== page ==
Washington Weekly: Veepstakes

U.S. Office of Public Policy, 07 August 2020

This Week

The Senate approved two nominations and continued negotiations to craft a fifth stimulus bill to counter the health and economic effects of COVID-19 (see below). The House scheduled no votes this week.

Next Week

The Senate will continue its negotiations over a COVID-19 stimulus bill. The House is standing by and will vote on any COVID-related bill the Senate may agree to.

Coronavirus-Related Issues

Stimulus 4: The Next Stimulus Bill.

As expected, bipartisan negotiations advanced very slowly this week. Any expectations for a deal by the end of this week, as many had hoped for, were never realistic given the significant differences between Democratic and Republican leaders. There are some areas of common ground, including additional funding for COVID-19 testing, vaccine development and schools as well as improvements to the Paycheck Protection Program (the Treasury-SBA small business lending program). But, significant differences remain on several major issues, including the level of the enhanced benefit under the unemployment insurance program, state and local funding (beyond schools) and liability protections for businesses, schools and other entities (see below). Majorities of both parties still want a deal, but the possibility of no deal at all cannot be overlooked. We are still slightly optimistic that a deal will come together, possibly right before the Democratic Convention that begins on August 17. The longer a deal takes to materialize, the higher the price tag.

Stumbling Blocks.

The three issues that are the biggest potential stumbling blocks likely will be resolved last. The first is the level of an extra weekly unemployment benefit on top of the normal benefit. In an earlier stimulus bill in late March, Congress provided an extra $600 per week to those filing for unemployment assistance. One study estimates that 70% of beneficiaries have received a higher payment through this extra assistance than wages when they were employed. The extra $600 benefit will likely be reduced, perhaps to an amount in the $450 range through December 31. The second issue is whether state and local governments should receive additional funding beyond the $150 billion they received in an earlier stimulus bill (as well as the additional funding for schools proposed in this round of stimulus). Senate Republicans did not include any additional funds in their draft bill, while House Democrats provided close to $1 trillion of support in a bill they passed in May. The third issue is liability protection for businesses, schools and other entities as they try to reopen. Some form of temporary protection is likely, though adherence to strong federal health and safety standards will be a precondition for coverage. Only when we see movement on these issues will we know that a deal is close.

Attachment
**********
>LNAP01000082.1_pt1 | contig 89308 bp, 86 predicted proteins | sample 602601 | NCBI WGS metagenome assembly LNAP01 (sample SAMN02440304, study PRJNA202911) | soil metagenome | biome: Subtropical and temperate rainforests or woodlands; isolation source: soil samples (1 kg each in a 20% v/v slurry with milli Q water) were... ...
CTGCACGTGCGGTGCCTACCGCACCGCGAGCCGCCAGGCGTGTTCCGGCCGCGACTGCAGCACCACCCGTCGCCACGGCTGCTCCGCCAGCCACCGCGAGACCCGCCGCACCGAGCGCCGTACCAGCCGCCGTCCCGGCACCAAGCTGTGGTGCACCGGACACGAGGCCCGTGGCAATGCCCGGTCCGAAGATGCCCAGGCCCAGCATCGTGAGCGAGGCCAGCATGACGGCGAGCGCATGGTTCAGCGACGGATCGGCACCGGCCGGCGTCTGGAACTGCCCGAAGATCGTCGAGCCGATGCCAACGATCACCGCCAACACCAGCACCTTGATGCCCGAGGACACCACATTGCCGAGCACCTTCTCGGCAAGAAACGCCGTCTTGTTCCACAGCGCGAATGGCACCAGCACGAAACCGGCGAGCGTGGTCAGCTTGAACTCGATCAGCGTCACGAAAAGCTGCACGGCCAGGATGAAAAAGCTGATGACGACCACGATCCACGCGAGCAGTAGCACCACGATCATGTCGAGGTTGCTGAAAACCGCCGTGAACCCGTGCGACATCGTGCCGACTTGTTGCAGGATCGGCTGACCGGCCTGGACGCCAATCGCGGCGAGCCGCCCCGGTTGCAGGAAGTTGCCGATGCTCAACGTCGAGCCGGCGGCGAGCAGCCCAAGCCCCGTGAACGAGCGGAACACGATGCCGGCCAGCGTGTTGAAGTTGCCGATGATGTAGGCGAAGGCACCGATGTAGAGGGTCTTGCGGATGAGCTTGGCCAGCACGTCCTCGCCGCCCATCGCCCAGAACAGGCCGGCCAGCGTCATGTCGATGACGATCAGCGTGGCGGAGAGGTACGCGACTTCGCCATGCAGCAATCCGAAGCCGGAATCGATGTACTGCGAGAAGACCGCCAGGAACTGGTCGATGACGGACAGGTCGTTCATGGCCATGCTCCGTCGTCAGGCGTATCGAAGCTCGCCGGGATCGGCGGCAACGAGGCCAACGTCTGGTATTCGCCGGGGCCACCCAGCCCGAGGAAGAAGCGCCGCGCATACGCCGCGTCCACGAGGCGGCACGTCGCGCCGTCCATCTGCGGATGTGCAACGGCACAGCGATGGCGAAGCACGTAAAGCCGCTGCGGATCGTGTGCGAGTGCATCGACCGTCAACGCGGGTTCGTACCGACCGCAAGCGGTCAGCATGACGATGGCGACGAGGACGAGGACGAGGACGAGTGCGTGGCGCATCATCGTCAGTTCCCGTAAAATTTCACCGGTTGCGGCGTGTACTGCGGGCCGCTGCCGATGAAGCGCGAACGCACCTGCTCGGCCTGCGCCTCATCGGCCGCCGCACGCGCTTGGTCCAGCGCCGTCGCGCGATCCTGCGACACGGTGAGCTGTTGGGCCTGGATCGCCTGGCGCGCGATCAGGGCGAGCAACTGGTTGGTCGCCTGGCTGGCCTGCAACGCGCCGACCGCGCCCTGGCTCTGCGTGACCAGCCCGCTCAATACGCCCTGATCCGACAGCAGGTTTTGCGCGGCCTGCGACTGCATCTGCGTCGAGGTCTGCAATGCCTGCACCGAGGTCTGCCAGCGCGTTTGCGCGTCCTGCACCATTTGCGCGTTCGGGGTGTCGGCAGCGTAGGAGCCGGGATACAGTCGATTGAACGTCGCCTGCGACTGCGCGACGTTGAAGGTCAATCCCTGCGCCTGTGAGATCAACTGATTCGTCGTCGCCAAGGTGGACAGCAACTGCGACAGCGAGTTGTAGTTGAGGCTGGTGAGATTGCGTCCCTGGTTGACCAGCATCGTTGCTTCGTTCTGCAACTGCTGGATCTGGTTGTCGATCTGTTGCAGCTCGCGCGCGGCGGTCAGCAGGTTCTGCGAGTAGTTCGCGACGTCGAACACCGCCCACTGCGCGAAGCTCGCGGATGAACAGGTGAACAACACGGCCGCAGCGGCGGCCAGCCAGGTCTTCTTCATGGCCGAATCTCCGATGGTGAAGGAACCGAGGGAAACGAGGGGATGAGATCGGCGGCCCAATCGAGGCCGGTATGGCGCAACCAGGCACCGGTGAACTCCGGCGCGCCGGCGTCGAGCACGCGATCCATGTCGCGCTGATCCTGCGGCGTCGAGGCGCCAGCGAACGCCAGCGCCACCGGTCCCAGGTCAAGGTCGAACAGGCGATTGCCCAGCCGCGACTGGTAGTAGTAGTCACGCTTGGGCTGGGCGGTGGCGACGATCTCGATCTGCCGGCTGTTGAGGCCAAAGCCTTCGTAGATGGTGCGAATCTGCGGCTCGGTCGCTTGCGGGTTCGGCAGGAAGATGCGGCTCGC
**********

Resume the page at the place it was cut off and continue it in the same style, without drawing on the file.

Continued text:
Post Office in Prime Time.